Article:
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Magnesium in the Fullscript catalog

Omega-3 fatty acids (EPA/DHA)

3 g of EPA+DHA in 2:1 ratio for 8 weeks (Ochi 2018)

  • EPA may have anti-inflammatory effects through inhibition of cyclooxygenase-2 expression and metabolism of arachidonic acid. (Calder 2017) EPA and DHA are precursors to the ‘5-series’ leukotrienes, protectins, and maresins, each of which possess unique anti-inflammatory actions. (Calder 2017
  • EPA and DHA might decrease post-exercise muscle soreness and improve range of motion. A systematic review noted a reduction of DOMS in six of 12 trials and a lessened range of motion deficit after exercise in three of five trials. They also found interesting findings worthy of further exploration: lessened muscle strength deficit after exercise in two of six trials and a reduction of swelling in the muscle in one of five trials. Results were mixed but generally found no effect on MPS. (Ochi 2018)
  • A 2020 review found that trials with positive outcomes such as improved recovery, reduced injury risk, and reduced illness risk tended to have a dose of over 2 g EPA+DHA, a duration over eight weeks, and study populations of untrained (vs. trained) participants. (Thielecke 2020
  • A 2020 systematic review of studies in athletes also showed that four out of the five included RCTs demonstrated consistent benefit of fish oil supplementation for reducing the inflammatory markers IL-6 and TNF-ɑ, muscle soreness, and creatine kinase levels. (Thielecke 2020
  • Supplementary n-3 fatty acids appear to have a low risk of adverse effects, as only one of five randomized controlled trials in a systematic review (Lewis 2020) reported adverse effects, noting poor palatability, gastrointestinal distress, and nausea in 10% of participants. (Oliver 2016) High n-3 consumption may prolong bleeding time; (Meydani 1991) however, the FDA has recognized that intakes of up to 3 g per day of omega-3 fatty acids is generally recognized as safe in humans, even with regards to claims on bleeding tendencies. (US FDA 2004)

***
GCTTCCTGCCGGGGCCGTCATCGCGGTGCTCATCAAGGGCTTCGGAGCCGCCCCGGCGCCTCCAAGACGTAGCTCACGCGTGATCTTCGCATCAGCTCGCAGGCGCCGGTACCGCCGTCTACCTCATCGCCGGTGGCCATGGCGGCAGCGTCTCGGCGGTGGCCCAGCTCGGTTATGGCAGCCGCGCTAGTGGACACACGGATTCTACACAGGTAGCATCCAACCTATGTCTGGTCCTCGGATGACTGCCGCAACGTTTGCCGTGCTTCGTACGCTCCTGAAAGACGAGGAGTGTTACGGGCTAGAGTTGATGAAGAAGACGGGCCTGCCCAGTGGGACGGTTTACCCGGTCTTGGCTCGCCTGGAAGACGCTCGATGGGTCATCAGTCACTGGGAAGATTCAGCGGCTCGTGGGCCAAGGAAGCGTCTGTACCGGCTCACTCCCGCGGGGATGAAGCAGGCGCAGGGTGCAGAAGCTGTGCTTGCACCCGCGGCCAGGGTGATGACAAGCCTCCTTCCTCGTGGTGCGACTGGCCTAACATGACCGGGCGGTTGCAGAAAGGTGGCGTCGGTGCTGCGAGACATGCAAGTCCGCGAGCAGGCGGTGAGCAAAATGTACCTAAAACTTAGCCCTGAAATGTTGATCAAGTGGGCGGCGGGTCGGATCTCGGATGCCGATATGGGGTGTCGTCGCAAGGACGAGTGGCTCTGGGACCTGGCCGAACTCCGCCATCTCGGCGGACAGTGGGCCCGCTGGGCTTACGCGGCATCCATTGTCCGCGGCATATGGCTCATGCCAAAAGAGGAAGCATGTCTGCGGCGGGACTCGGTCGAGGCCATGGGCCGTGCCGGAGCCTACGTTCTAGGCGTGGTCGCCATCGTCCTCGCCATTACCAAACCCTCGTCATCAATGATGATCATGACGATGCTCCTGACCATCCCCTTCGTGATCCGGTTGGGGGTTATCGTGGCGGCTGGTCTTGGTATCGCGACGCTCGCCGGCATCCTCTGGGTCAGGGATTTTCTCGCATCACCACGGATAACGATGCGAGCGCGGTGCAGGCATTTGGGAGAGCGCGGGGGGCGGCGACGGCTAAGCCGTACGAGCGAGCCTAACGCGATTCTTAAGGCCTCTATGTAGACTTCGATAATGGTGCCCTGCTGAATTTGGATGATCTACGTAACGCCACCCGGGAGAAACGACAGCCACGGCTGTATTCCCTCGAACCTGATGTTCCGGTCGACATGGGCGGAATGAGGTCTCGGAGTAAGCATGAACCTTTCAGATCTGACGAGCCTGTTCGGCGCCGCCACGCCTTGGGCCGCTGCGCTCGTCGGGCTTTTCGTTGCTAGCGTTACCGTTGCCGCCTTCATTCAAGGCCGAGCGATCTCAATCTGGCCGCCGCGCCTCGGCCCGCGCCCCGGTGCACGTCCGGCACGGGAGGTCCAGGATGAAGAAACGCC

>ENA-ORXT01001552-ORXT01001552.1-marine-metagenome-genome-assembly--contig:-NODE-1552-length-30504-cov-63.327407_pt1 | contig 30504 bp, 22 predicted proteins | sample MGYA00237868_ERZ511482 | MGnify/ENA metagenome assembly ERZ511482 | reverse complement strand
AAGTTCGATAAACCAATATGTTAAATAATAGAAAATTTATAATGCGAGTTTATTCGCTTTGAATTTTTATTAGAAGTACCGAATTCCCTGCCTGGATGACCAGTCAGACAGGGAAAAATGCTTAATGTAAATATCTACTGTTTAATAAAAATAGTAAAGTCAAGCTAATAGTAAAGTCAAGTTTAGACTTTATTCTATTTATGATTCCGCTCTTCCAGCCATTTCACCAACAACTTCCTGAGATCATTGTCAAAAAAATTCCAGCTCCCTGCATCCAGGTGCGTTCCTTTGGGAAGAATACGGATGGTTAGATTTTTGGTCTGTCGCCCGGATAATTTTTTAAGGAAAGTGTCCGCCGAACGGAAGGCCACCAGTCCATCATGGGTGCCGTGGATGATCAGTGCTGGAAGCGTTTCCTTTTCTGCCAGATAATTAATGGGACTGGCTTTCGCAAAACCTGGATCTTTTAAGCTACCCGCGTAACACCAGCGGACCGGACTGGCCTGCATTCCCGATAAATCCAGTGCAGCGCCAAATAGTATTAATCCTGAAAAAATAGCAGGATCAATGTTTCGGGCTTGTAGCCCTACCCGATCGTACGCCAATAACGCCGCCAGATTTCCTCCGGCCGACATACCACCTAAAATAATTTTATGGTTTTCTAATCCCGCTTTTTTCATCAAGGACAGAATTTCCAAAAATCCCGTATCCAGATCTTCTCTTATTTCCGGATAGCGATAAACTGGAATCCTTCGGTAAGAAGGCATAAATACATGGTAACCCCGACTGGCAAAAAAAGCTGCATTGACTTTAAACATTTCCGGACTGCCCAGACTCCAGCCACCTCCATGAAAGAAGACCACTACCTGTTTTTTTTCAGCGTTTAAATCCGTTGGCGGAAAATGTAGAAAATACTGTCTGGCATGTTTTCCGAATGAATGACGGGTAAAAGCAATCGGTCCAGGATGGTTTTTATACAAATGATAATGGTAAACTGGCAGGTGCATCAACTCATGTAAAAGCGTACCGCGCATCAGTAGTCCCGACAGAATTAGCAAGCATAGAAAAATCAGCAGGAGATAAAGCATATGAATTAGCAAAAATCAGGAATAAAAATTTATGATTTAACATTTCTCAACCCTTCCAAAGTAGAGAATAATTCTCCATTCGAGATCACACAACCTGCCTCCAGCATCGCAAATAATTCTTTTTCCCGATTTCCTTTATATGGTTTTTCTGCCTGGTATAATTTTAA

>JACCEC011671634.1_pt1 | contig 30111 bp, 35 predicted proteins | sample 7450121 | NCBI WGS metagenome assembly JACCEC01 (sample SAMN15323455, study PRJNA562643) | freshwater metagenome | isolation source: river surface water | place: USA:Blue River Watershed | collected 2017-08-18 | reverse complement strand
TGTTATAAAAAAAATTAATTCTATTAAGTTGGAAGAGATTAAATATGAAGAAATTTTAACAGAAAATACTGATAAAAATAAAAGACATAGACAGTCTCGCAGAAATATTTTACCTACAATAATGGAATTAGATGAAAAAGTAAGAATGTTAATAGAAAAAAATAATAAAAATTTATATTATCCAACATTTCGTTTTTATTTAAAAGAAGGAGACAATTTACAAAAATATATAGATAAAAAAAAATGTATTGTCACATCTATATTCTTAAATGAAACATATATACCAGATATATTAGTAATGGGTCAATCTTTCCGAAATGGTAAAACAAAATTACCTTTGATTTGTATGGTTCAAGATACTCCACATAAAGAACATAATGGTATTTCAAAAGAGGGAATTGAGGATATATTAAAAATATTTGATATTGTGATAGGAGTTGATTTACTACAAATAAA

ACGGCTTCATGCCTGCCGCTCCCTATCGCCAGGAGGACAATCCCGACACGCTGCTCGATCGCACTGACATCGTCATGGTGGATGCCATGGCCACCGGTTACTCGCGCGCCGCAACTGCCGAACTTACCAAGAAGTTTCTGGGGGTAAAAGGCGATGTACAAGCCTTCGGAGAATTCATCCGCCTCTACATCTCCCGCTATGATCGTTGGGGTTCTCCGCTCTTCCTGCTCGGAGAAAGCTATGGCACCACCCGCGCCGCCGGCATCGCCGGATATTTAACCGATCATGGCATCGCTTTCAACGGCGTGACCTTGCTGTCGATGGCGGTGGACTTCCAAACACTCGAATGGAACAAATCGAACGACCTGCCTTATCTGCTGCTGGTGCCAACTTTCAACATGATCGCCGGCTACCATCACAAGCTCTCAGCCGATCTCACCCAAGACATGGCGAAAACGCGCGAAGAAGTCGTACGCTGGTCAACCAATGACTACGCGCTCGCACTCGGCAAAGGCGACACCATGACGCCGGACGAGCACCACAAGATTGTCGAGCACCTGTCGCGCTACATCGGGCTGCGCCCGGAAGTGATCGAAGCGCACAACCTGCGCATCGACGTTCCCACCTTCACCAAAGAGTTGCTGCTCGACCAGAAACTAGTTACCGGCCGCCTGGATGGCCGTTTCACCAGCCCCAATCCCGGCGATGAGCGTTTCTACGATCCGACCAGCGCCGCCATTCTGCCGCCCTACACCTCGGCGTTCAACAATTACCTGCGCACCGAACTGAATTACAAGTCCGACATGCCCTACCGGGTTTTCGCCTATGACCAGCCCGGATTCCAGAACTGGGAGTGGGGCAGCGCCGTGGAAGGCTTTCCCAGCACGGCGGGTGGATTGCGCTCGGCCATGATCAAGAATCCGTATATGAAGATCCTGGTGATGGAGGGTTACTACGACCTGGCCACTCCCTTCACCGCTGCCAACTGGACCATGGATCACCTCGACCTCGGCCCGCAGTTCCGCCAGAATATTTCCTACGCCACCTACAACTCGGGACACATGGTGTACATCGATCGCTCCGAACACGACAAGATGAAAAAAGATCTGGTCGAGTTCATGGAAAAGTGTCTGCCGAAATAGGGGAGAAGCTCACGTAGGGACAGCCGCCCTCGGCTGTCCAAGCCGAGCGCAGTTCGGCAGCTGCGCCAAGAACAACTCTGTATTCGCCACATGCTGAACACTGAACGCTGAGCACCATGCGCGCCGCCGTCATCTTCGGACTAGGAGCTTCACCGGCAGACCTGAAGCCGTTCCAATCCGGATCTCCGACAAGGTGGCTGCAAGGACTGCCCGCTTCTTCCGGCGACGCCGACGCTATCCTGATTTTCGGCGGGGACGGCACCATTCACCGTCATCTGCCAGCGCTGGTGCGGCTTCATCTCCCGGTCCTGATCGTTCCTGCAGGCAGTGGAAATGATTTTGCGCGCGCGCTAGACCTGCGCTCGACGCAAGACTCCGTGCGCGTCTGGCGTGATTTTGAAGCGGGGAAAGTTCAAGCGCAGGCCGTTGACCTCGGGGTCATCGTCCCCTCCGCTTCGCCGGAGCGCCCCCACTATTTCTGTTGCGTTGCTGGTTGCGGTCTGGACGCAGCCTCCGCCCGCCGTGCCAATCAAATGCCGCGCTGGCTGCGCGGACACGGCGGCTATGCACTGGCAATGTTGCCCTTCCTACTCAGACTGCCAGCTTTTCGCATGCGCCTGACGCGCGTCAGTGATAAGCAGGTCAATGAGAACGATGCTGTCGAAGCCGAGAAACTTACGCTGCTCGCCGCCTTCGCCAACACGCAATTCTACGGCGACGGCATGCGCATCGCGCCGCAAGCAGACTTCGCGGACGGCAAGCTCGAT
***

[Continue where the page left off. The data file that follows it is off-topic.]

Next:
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Omega-3 fatty acids in the Fullscript catalog


The Fullscript Integrative Medical Advisory team has developed or collected these protocols from practitioners and supplier partners to help health care practitioners make decisions when building treatment plans. By adding this protocol to your Fullscript template library, you understand and accept that the recommendations in the protocol are for initial guidance and may not be appropriate for every patient.

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  2. Churchward-Venne, T. A., Breen, L., Di Donato, D. M., Hector, A. J., Mitchell, C. J., Moore, D. R., Stellingwerff, T., Breuille, D., Offord, E. A., Baker, S. K., & Phillips, S. M. (2014). Leucine supplementation of a low-protein mixed macronutrient beverage enhances myofibrillar protein synthesis in young men: a double-blind, randomized trial. The American Journal of Clinical Nutrition, 99(2), 276–286. (C)
  3. Clark, K. L., Sebastianelli, W., Flechsenhar, K. R., Aukermann, D. F., Meza, F., Millard, R. L., Deitch, J. R., Sherbondy, P. S., & Albert, A. (2008). 24-Week study on the use of collagen hydrolysate as a dietary supplement in athletes with activity-related joint pain. Current Medical Research and Opinion, 24(5), 1485–1496.×291967 (B)
  4. Davis, J. M., Murphy, E. A., Carmichael, M. D., Zielinski, M. R., Groschwitz, C. M., Brown, A. S., Gangemi, J. D., Ghaffar, A., & Mayer, E. P. (2007). Curcumin effects on inflammation and performance recovery following eccentric exercise-induced muscle damage. American Journal of Physiology. Regulatory, Integrative and Comparative Physiology, 292(6), R2168–R2173. (D)
  5. DiNicolantonio, J. J., O’Keefe, J. H., & Wilson, W. (2018). Subclinical magnesium deficiency: a principal driver of cardiovascular disease and a public health crisis. Open Heart, 5(1), e000668. (D)
  6. Dressler, P., Gehring, D., Zdzieblik, D., Oesser, S., Gollhofer, A., & König, D. (2018). Improvement of Functional Ankle Properties Following Supplementation with Specific Collagen Peptides in Athletes with Chronic Ankle Instability. Journal of Sports Science & Medicine, 17(2), 298–304.  (B)